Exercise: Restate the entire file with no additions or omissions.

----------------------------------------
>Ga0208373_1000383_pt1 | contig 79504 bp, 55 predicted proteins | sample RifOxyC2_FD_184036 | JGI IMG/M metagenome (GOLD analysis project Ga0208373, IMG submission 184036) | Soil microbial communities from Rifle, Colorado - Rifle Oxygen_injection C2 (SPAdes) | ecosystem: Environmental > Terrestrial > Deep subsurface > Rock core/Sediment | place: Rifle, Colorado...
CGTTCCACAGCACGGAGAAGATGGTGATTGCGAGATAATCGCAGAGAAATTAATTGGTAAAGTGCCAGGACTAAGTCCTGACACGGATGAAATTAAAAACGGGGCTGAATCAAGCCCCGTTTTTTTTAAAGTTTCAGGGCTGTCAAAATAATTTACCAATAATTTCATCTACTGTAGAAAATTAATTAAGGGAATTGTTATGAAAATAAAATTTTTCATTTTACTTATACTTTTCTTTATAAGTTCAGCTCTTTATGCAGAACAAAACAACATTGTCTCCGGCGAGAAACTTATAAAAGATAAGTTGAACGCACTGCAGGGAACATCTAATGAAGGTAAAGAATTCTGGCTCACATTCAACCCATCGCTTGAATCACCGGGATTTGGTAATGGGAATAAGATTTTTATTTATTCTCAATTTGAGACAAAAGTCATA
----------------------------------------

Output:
>Ga0208373_1000383_pt1 | contig 79504 bp, 55 predicted proteins | sample RifOxyC2_FD_184036 | JGI IMG/M metagenome (GOLD analysis project Ga0208373, IMG submission 184036) | Soil microbial communities from Rifle, Colorado - Rifle Oxygen_injection C2 (SPAdes) | ecosystem: Environmental > Terrestrial > Deep subsurface > Rock core/Sediment | place: Rifle, Colorado...
CGTTCCACAGCACGGAGAAGATGGTGATTGCGAGATAATCGCAGAGAAATTAATTGGTAAAGTGCCAGGACTAAGTCCTGACACGGATGAAATTAAAAACGGGGCTGAATCAAGCCCCGTTTTTTTTAAAGTTTCAGGGCTGTCAAAATAATTTACCAATAATTTCATCTACTGTAGAAAATTAATTAAGGGAATTGTTATGAAAATAAAATTTTTCATTTTACTTATACTTTTCTTTATAAGTTCAGCTCTTTATGCAGAACAAAACAACATTGTCTCCGGCGAGAAACTTATAAAAGATAAGTTGAACGCACTGCAGGGAACATCTAATGAAGGTAAAGAATTCTGGCTCACATTCAACCCATCGCTTGAATCACCGGGATTTGGTAATGGGAATAAGATTTTTATTTATTCTCAATTTGAGACAAAAGTCATA